ALBANY -- Spend a little time around Hartwell Faircloth, and you get the impression that he's just like any other precocious 6-year-old.
But Hartwell's different from most of his peers in a couple of ways. First, he's one of those rare youngsters who worries more about others -- about his mom, his siblings, his grandmom Elizabeth "Babe" Faircloth, the other people in his life -- than he does himself.
That makes him an amazing little guy.
But the second thing that makes Hartwell different from other kids is something he has no control over, an insidious something that's taken his life and turned it upside-down.
Hartwell has acute lymphoblastic leukemia. That's bad enough. But his condition is complicated by the chromosomal condition severe hypodiploid, which basically works to negate the impact of the chemotherapy treatments Hartwell endures every Tuesday at the MCG Children's Medical Center in Augusta.
"Hartwell's on a three-year treatment plan right now," the youngster's mother, Kayla Dollar, said. "He's in the consolidation stage of his chemo treatment in Augusta. After about two months, if everything goes well, Hartwell will get a bone marrow transplant (from big sister Destiny Faircloth) at the Aflac Children's Cancer Center in Atlanta.
"He'll be in the hospital in Atlanta for four to six weeks, and then spend another two or three months at the Ronald McDonald Transplant Suite before he can come home."
But that's not the end of the story. If everything goes according to plan and Hartwell recovers sufficiently, he will start going back to Augusta for more chemotherapy treatment.
"I don't wish this on anybody," Kayla Dollar says, glancing over at her son. "But Hartwell gives us such strength. He fights better than any adult would, and he worries more about how everyone else reacts to his treatment than he worries about himself."
Kayla and Hartwell's stepdad, Jeremy Dollar, spend most of their waking time dealing with Hartwell's treatment regimen and with the everyday issues of his three siblings: sister Destiny, 8; stepbrother, Aiden Dollar, 5, and little brother Jayden Faircloth, 2. Those concerns almost push the family's financial realities far enough into the we'll-deal-with-them-later background that the young parents can cope with the more pressing ones.
"We spend so much of our lives worrying about monetary things, but we've learned that all of that doesn't really matter," Jeremy Dollar said. "Yes, we know that we'll have to pay for Hartwell's care, but all that matters right now is him getting the treatment and getting better."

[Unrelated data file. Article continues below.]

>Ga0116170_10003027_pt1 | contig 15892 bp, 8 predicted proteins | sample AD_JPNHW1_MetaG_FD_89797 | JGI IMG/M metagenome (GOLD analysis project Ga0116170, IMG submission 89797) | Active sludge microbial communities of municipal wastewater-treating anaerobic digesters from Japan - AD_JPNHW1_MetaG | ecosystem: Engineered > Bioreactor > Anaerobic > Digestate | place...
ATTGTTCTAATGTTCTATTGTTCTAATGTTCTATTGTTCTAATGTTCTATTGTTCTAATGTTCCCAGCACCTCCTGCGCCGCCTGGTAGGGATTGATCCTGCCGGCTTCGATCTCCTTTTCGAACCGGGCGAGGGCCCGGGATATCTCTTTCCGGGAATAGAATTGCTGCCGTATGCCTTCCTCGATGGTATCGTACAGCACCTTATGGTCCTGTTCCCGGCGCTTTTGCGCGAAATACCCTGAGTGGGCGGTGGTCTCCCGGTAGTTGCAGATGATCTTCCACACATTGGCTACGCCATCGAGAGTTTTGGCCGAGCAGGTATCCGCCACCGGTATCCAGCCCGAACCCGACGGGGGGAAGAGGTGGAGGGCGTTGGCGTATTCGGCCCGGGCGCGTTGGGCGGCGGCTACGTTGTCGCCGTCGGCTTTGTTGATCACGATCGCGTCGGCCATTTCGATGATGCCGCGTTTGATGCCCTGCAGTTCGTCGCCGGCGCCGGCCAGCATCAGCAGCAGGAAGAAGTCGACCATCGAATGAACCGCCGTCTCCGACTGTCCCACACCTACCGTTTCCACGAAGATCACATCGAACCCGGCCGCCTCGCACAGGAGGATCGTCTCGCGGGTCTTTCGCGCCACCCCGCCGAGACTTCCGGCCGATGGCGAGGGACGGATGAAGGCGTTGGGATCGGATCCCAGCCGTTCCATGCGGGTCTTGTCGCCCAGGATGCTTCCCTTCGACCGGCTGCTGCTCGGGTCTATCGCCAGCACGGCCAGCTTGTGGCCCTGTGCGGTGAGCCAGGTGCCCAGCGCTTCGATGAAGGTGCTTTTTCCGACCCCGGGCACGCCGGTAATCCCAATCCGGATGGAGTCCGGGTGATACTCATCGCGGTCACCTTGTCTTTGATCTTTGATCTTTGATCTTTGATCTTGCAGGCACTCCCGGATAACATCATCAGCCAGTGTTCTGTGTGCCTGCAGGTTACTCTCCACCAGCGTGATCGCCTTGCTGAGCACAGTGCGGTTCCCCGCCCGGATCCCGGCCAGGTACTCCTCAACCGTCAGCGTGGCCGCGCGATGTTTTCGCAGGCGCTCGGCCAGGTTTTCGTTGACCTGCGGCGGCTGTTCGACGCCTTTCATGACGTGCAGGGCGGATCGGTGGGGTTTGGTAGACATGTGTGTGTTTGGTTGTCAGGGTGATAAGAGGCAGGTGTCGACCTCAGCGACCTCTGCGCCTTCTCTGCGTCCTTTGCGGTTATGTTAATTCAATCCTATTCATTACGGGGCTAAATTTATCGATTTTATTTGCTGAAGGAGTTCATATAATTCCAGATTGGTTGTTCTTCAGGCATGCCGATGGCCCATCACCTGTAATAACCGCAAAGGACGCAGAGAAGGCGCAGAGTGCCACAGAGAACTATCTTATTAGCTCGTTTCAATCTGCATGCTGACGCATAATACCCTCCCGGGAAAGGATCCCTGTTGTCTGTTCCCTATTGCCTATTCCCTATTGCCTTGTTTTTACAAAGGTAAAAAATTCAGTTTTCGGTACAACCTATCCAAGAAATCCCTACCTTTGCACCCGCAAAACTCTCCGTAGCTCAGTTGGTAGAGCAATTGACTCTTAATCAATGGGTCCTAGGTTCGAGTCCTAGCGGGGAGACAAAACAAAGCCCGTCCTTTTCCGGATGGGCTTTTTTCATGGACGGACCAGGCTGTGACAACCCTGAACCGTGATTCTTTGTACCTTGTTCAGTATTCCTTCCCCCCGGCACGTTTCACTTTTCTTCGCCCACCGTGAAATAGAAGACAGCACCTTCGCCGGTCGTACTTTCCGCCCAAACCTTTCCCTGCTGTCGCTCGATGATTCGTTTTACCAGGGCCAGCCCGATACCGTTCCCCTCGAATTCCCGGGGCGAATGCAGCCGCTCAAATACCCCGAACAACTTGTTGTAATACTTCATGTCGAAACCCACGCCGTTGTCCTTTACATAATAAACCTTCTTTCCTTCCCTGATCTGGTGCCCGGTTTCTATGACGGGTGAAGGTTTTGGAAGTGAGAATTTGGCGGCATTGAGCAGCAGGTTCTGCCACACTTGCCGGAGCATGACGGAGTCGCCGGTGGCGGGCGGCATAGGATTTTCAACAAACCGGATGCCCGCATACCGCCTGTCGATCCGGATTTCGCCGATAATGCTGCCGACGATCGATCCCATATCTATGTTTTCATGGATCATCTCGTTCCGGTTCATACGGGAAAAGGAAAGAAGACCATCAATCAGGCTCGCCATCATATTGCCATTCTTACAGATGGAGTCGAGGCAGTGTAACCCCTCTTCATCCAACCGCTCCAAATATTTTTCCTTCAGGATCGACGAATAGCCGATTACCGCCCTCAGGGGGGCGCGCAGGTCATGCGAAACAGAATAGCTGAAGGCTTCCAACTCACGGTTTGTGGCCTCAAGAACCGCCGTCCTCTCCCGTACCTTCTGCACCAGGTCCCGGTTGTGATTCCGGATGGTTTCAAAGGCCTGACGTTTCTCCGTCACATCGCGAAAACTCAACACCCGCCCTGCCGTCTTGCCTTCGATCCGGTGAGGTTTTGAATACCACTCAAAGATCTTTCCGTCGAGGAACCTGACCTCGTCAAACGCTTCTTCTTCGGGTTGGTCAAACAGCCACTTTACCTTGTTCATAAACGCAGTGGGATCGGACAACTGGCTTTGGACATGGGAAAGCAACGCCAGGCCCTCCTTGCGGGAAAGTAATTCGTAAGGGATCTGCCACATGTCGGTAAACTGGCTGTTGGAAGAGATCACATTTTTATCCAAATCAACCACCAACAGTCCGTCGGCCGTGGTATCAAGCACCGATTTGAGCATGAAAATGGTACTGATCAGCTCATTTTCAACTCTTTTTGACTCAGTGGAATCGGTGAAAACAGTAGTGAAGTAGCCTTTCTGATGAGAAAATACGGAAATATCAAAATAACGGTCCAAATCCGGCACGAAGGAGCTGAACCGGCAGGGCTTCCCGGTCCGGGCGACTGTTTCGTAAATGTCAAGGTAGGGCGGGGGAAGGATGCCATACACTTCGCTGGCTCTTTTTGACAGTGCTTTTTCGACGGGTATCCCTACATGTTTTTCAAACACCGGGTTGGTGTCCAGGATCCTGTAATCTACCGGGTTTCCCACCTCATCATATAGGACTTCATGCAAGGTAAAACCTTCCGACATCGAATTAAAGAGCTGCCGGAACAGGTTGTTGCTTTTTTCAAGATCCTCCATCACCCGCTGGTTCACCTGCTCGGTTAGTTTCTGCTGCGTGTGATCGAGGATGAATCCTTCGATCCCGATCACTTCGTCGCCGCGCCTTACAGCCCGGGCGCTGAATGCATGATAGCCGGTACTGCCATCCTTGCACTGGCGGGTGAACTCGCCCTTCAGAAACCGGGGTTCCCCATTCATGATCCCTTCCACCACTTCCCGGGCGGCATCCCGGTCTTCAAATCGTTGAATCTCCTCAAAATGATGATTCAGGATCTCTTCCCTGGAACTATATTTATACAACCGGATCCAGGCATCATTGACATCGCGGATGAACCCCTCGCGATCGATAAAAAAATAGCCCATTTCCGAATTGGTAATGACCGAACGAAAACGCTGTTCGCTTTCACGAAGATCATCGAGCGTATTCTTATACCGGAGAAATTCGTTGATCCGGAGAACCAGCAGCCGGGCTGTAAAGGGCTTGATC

Of course, the reality is that Kayla Dollar had to place her education on hold to take care of Hartwell's special needs. And Jeremy Dollar, well, he got the bad news just a few days ago that he'd been laid off from his position at Marine Corps Logistics Base-Albany.
And the first bill for Hartwell's treatment was delivered last week: $109,000.
Friends and acquaintances of the Dollars, however, have decided they won't let the young family fight this monumental battle alone. The Lee County Explorers club hosted a car wash fundraiser last week, and Saturday two more events are planned. From 7 a.m. to 1 p.m., Charlene Maldonado and Sondra Kennedy will host a giant yard sale at the Quickie restaurant's back parking lot at 1906 N. Slappey Blvd.
At 7 p.m. that night, the doors of the State Theatre will open for a Hope for Hartwell Benefit concert, featuring local bands Drive Down Holly, Swamp Donkey, Queen Kong and The Giving End. Tickets for the benefit, which will be hosted by Redbone Phatts, are $10.
Also during the evening's activities, "Pray for Hartwell" decals, T-shirts and bracelets will be on sale, and both raffles and a silent auction will be conducted.
Dollar, who is a musician, said some of his musical friends -- including members of the influential Atlanta-based rock band Sevendust, who Dollar befriended when he was a member of the now defunct Monroe Brown -- have gotten involved in fundraising efforts on Hartwell's behalf.
"Clint (Lowery) and Morgan (Rose) from Sevendust told us they're putting together an awesome package for the auction," Dollar said. "And Lajon (Witherspoon, the band's lead singer) has mentioned Hartwell's situation from the stage during the Carnival of Madness Tour (which also features Shinedown, Puddle of Mudd and Chevelle).
"A lot of the musicians have been tweeting about Hartwell ... It's pretty overwhelming."
Local businesses like Moe's, Albany Motor Cars, Trademark Tattoos, Custom Printing and BioBuzz have also gotten involved, helping sponsor the weekend fundraisers.
"You hear a lot about the bad things and the bad people in the world today, but there are a lot of good people, too," Kayla Dollar said. "We've heard from people as far away as Washington state through some of the websites (see box), people that we have no clue who they are, and they've made donations to help Hartwell.
"And all the local people, including the folks at Sherwood Christian Academy who are allowing Hartwell to keep up with his classwork through homeschooling, are really reaching out to us. It means so much to our family."
Despite their let's-do-what-we-have-to-do determination, the Dollars and their kids are a family in crisis. That there's an amazing little guy named Hartwell who is in the middle of the fight, bravely dealing with his part of the crisis every day of his life, makes their load a little more bearable.